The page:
Note: NCHRP will require a “response to comments” memorandum documenting comments on Draft Guidebook and contractor responses as reflected in the Revised Guidebook. For budgeting, proposers should plan that NCHRP will require 20 printed copies each of the Draft and Revised Final Guidebooks. 3 months shall be required at conclusion of the project for NCHRP review and contractor revision of the draft final deliverables.
A. The Research Plan, Section 4 of the proposal, must not exceed 12 pages in length; the typeface used must not be smaller than 12 points.
B. Proposals should include a task-by-task breakdown of labor hours for each staff member as shown in Figure 4 in the brochure, "Information and Instructions for Preparing Proposals" (http://onlinepubs.trb.org/onlinepubs/crp/docs/ProposalPrep.pdf). Proposals also should include a breakdown of all costs (e.g., wages, indirect costs, travel, materials, and total) for each task using Figures 5 and 6 in the brochure. Please note that TRB Cooperative Research Program subawards (selected proposers are considered subawards to the National Academy of Sciences, the parent organization of TRB) must comply with 2 CFR 200 – Uniform Administrative Requirements, Cost Principles, and Audit Requirements for Federal Awards. These requirements include a provision that proposers without a "federally" Negotiated Indirect Costs Rate Agreement (NICRA) shall be subject to a maximum allowable indirect rate of 10% of Modified Total Direct Costs. Modified Total Direct Costs include all salaries and wages, applicable fringe benefits, materials and supplies, services, travel, and up to the first $25,000 of each lower-tier subaward and subcontract. Modified Total Direct Costs exclude equipment, capital expenditures, charges for patient care, rental costs, tuition remission, scholarships and fellowships, participant support costs and the portion of each lower-tier subaward and subcontract in excess of $25,000.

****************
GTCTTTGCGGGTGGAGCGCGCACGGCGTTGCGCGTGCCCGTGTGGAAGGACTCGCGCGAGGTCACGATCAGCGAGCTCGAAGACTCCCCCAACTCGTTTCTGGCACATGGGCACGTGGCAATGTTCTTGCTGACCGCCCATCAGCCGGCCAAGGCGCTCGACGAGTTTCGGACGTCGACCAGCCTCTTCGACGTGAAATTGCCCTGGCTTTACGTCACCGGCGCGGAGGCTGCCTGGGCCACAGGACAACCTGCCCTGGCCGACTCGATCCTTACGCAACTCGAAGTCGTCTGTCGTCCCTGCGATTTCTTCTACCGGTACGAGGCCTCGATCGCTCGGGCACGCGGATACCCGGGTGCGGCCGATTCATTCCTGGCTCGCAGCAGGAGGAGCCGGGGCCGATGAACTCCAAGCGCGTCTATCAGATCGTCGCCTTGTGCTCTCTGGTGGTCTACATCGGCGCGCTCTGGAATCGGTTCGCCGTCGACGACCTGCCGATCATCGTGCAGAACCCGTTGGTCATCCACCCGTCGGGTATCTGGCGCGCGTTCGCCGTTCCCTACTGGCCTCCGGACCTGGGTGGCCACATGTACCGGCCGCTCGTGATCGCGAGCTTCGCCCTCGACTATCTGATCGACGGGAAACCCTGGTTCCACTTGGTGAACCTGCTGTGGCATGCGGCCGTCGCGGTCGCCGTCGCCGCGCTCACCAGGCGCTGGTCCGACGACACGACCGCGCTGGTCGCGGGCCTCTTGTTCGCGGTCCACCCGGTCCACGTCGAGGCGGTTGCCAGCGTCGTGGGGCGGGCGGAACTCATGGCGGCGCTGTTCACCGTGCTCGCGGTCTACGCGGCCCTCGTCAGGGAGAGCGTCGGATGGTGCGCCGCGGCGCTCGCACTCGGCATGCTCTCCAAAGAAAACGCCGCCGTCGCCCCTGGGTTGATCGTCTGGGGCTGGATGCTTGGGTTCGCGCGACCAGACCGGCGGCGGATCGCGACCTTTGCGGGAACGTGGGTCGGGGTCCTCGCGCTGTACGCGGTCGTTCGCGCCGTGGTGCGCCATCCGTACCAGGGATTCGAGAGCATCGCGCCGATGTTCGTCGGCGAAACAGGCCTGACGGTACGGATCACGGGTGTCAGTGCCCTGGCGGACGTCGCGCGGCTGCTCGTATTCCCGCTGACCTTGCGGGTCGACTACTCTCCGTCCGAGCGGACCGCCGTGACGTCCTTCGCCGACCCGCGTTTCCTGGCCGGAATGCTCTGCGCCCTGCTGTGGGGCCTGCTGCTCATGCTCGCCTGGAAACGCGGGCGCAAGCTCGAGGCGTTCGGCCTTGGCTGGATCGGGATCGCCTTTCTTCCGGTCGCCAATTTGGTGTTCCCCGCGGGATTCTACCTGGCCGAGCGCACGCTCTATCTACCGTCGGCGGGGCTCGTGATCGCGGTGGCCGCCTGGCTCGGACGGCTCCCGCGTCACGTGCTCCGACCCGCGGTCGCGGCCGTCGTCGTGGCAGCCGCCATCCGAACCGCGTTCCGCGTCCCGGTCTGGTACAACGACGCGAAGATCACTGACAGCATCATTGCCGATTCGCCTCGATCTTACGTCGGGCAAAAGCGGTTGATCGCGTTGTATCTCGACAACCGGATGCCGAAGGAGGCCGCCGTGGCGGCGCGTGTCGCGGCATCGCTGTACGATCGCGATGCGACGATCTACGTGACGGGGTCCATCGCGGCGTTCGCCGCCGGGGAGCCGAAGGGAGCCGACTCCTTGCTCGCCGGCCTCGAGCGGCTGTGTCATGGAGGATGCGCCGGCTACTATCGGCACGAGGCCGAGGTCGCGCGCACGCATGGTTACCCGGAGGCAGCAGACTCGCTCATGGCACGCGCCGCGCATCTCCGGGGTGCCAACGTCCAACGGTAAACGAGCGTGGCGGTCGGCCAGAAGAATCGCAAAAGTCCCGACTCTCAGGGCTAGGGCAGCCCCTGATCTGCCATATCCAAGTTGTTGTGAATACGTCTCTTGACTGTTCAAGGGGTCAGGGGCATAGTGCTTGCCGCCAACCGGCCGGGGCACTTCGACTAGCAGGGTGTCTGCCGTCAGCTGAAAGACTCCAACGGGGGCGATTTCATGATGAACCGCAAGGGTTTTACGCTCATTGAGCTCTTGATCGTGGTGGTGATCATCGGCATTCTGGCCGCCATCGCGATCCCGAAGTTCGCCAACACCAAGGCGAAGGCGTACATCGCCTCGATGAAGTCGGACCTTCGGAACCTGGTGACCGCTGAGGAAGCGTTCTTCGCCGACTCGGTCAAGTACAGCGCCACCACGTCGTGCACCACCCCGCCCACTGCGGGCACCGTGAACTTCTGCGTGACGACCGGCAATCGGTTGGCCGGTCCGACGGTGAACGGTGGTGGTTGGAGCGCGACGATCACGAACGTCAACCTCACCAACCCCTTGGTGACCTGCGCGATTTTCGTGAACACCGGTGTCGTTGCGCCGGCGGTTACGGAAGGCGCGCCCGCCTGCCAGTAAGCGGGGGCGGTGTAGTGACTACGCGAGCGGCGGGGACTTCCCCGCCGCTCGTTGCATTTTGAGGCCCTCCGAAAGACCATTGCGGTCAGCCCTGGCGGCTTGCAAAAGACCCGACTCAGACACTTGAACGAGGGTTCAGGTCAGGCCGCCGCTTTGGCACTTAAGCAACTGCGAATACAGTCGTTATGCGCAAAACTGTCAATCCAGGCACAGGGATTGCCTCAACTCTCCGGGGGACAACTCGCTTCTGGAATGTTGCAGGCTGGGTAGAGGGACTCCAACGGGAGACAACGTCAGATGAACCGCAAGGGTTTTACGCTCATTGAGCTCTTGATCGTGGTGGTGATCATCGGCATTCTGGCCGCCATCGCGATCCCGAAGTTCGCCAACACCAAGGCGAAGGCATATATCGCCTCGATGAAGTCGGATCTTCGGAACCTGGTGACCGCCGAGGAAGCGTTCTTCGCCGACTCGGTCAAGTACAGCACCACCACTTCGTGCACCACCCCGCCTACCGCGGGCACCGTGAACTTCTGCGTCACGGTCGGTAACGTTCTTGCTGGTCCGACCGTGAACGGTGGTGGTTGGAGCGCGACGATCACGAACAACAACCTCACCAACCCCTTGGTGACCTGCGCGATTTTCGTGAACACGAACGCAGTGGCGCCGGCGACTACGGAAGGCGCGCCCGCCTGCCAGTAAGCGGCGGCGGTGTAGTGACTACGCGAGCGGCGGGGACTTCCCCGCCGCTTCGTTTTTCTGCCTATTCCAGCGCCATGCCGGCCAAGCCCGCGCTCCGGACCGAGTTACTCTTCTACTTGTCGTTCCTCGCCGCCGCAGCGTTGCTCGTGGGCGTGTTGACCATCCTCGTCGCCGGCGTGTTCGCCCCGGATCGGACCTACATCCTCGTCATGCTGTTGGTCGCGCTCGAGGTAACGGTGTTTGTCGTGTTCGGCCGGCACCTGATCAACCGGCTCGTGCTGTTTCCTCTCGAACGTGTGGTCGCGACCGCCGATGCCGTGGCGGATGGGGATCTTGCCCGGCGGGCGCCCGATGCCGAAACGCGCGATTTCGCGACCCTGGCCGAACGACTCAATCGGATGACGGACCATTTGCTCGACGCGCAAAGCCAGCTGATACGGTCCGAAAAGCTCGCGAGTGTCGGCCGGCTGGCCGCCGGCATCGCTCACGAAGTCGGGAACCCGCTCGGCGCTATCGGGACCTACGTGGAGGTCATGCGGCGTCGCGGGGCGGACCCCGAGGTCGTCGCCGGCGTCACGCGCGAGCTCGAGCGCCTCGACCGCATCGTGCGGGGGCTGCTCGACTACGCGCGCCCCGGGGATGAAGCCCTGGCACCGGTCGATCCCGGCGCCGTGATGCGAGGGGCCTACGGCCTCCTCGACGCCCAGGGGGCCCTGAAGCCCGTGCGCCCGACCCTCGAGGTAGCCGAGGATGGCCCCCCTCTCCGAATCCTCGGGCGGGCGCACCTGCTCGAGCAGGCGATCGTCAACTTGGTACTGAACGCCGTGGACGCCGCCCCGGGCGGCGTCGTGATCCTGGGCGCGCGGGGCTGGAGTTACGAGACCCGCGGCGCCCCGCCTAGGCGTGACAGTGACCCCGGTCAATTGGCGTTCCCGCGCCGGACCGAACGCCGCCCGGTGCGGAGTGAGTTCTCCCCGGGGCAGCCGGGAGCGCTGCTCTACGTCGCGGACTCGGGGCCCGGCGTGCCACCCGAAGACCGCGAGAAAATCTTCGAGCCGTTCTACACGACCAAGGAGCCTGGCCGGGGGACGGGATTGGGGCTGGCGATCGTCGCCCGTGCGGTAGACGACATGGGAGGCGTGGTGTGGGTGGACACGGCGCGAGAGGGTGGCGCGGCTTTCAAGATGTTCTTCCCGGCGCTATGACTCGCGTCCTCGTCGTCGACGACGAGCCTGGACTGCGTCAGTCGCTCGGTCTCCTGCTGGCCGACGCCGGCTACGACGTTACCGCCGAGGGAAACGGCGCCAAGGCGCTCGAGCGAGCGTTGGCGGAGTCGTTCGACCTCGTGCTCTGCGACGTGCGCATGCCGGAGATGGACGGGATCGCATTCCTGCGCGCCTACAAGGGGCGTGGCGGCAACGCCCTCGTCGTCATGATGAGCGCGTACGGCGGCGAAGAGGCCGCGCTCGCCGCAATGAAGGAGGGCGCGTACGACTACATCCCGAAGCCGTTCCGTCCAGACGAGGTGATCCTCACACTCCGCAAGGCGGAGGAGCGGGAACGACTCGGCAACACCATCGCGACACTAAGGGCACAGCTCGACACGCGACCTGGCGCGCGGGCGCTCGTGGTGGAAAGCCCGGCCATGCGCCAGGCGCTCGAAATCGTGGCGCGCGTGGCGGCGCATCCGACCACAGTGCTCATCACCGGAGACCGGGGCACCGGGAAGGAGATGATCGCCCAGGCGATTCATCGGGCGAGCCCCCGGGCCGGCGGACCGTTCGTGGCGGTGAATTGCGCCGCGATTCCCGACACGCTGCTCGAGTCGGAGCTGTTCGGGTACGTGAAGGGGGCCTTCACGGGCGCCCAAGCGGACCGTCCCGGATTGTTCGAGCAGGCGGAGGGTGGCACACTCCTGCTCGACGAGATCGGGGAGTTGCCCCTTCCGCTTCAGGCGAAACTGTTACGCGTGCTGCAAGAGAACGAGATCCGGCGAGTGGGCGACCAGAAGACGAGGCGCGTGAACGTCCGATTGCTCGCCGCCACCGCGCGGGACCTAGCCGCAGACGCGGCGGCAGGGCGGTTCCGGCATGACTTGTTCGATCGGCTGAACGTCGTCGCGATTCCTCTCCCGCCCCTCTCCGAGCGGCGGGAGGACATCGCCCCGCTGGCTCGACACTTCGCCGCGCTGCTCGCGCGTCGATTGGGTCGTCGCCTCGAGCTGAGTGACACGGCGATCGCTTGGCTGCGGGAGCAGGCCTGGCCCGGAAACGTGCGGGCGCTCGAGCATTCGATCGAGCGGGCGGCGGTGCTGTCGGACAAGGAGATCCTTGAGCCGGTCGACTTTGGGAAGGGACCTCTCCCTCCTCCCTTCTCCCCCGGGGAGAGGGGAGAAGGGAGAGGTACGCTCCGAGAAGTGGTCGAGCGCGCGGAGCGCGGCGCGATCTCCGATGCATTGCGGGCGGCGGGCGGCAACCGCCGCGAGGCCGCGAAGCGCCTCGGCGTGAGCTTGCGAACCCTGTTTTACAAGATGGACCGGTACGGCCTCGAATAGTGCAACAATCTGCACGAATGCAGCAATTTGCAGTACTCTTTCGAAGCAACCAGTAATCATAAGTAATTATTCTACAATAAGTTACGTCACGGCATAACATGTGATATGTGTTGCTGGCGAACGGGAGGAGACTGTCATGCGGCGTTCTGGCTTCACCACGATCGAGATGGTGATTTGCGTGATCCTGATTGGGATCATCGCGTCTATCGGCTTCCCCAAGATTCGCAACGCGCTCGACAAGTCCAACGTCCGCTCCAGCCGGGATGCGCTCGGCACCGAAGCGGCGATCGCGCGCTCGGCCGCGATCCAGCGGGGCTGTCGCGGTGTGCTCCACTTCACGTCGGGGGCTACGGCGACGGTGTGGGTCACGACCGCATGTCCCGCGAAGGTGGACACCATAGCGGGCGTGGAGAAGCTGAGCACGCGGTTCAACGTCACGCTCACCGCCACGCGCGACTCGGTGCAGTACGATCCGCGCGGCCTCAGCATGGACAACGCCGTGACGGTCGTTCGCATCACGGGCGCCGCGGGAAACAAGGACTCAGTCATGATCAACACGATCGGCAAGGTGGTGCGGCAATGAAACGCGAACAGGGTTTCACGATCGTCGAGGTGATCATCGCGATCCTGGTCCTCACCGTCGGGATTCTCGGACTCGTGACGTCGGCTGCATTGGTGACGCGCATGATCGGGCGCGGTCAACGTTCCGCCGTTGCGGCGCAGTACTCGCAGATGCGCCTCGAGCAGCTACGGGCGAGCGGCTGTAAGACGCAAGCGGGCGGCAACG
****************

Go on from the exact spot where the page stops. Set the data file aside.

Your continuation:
C. The NCHRP is a practical, applied research program that produces implementable products addressing problems faced by transportation practitioners and managers. The benefits of NCHRP research are realized only when the results are implemented in state DOTs and other agencies. Implementation of the research product must be considered throughout the process, from problem statement development to research contract and beyond completion of the research. Item 4(c), "Anticipated Research Results," must include the following: (a) the "product" expected from the research, (b) the audience or "market" for this product, (c) a realistic assessment of impediments to successful implementation, and (d) the institutions and individuals who might take leadership in deploying the research product. The project panel will develop and maintain an implementation plan throughout the life of the project. The research team will be expected to provide input to an implementation team consisting of panel members, AASHTO committee members, the NCHRP Implementation Coordinator, and others in order to meet the goals of NCHRP Active Implementation: Moving Research into Practice, available at http://onlinepubs.trb.org/onlinepubs/nchrp/docs/NCHRP_ActiveImplementation.pdf.